Saturday, September 27, 2014

Some notes on the soils and use of fertilizers and pesticides by vegetable farmers in Claveria, Misamis Oriental, Philippines


The gently rolling topography which typifies a large portion of the volcanic landscape in Claveria makes it ideal for intensive large-scale vegetable production. The widely grown vegetables include cabbage, beans, tomato, sweet pepper and eggplant.

The breathtaking volcanic landscape of Claveria, Misamis Oriental

But the strongly weathered soils which range from Oxisols in the lower slopes (about 400 to 600 m above sea level or asl) to Ultisols in the upper slopes (about 600 to 900m asl) are a major constraint to vegetable production in the area. Oxisols (also called Ferralsols) and Ultisols (also called Alisols and Acrisols) are clayey, reddish, acidic and nutrient-poor soils although they generally have good physical properties like good structure and moderate to high porosity. As in other volcanic landscapes, the oldest and most infertile soils (Oxisols) are formed on the older and stable lower slopes.

Dr. Apol & Nelds Gonzaga, Ruby Gabaca, Dr. Steve Harper & myself in front of an Ultisol soil at 920m asl. 

Farmers are apparently aware of the chemical and nutrient limitations inherent in these soils. That is why they apply lime and a variety of chemical and organic fertilizers. Rates of application are, however, not based on soil/plant tissue analysis but on what the farmers perceive as necessary. Thus, the rates appear to be insufficient in the case of lime, but excessive for the chemical fertilizers. This undoubtedly increases the production cost and can lead to more soil and environmental problems like acidification and groundwater pollution, respectively.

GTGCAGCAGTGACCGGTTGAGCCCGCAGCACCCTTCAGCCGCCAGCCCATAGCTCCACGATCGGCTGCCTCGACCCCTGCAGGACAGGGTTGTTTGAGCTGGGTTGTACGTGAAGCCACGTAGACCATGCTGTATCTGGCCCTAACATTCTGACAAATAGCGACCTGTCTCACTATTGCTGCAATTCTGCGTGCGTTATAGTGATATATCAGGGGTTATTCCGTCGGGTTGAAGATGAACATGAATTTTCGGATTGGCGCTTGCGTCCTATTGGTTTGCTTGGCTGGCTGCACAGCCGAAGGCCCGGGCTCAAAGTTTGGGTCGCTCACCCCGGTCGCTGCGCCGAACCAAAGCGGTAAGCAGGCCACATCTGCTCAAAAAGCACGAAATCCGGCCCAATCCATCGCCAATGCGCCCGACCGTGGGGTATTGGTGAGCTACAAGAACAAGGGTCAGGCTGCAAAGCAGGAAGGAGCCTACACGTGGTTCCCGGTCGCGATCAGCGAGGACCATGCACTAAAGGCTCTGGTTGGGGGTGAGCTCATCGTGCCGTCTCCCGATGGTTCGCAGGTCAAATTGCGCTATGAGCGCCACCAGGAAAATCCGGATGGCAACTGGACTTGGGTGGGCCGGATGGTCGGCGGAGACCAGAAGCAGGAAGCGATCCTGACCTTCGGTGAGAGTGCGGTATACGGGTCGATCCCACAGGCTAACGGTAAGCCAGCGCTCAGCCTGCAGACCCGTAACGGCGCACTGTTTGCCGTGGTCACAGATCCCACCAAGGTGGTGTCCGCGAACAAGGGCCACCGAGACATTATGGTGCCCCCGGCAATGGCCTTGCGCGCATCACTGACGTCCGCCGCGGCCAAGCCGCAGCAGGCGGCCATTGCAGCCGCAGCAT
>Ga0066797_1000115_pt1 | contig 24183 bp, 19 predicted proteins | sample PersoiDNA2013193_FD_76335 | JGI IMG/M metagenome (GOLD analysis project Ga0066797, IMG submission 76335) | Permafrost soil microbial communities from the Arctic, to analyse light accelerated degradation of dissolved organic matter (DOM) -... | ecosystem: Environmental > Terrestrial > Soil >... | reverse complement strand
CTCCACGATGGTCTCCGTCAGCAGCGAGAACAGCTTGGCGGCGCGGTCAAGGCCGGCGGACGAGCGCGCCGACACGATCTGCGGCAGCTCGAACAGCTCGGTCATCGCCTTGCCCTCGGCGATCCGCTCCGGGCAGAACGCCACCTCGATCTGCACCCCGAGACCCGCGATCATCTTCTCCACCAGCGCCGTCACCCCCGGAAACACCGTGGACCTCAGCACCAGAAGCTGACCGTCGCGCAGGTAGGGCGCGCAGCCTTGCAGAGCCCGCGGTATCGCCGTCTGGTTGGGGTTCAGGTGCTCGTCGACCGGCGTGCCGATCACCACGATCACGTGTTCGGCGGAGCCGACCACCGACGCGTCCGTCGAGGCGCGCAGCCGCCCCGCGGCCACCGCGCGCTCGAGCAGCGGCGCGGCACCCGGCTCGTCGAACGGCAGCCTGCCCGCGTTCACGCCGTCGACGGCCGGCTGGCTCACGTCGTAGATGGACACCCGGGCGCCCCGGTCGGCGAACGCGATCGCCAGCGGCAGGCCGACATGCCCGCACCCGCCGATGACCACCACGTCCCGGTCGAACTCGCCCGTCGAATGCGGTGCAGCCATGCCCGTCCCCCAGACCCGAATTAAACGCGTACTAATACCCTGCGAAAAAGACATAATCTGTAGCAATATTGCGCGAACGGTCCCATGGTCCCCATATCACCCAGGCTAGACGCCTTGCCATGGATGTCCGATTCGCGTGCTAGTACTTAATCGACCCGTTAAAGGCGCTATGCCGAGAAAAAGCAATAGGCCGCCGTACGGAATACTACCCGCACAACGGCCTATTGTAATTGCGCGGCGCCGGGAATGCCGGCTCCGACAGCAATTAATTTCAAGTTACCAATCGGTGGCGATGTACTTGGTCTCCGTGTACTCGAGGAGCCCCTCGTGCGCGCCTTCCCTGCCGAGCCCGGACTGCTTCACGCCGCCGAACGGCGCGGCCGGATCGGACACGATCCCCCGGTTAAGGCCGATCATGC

Heavy fertilizer application is done starting at planting of vegetables

Pest and diseases are also greatly affecting vegetable production in the Claveria landscape. As a result, farmers practice excessive application of pesticides which poses a serious threat to the health of the farming families, the consumers in urban centers, and the environment in general. The lack of awareness among farmers about the proper application of pesticides can be seen from their improper handling of these hazardous chemicals and from the fact that they just leave the pesticide containers at the farm borders.

It is common for farmers to mix two pesticides with water and spray the cocktail to the vegetables twice a week

The above observations strongly justify the urgent need for research on soil and nutrient management as well as integrated pest management in Claveria.


1 comment:

bryan flake said...

I want to put in a garden next spring and am currently planning the layout of the garden. I know that I need to care for the soil and keep the ground healthy. I am wondering what the best soil nutrients are that I could use?
http://www.wsleeper.com.au/landscaping-supplies/soils-and-sands-canberra